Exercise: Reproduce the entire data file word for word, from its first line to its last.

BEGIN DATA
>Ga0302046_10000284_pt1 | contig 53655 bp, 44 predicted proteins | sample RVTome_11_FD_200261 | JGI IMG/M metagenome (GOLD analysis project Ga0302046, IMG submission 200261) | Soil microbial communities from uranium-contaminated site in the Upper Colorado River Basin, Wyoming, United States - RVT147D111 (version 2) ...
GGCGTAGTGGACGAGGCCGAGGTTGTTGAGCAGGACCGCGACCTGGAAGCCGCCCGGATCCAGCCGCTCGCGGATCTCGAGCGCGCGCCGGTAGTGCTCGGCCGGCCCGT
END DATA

>Ga0302046_10000284_pt1 | contig 53655 bp, 44 predicted proteins | sample RVTome_11_FD_200261 | JGI IMG/M metagenome (GOLD analysis project Ga0302046, IMG submission 200261) | Soil microbial communities from uranium-contaminated site in the Upper Colorado River Basin, Wyoming, United States - RVT147D111 (version 2) ...
GGCGTAGTGGACGAGGCCGAGGTTGTTGAGCAGGACCGCGACCTGGAAGCCGCCCGGATCCAGCCGCTCGCGGATCTCGAGCGCGCGCCGGTAGTGCTCGGCCGGCCCGT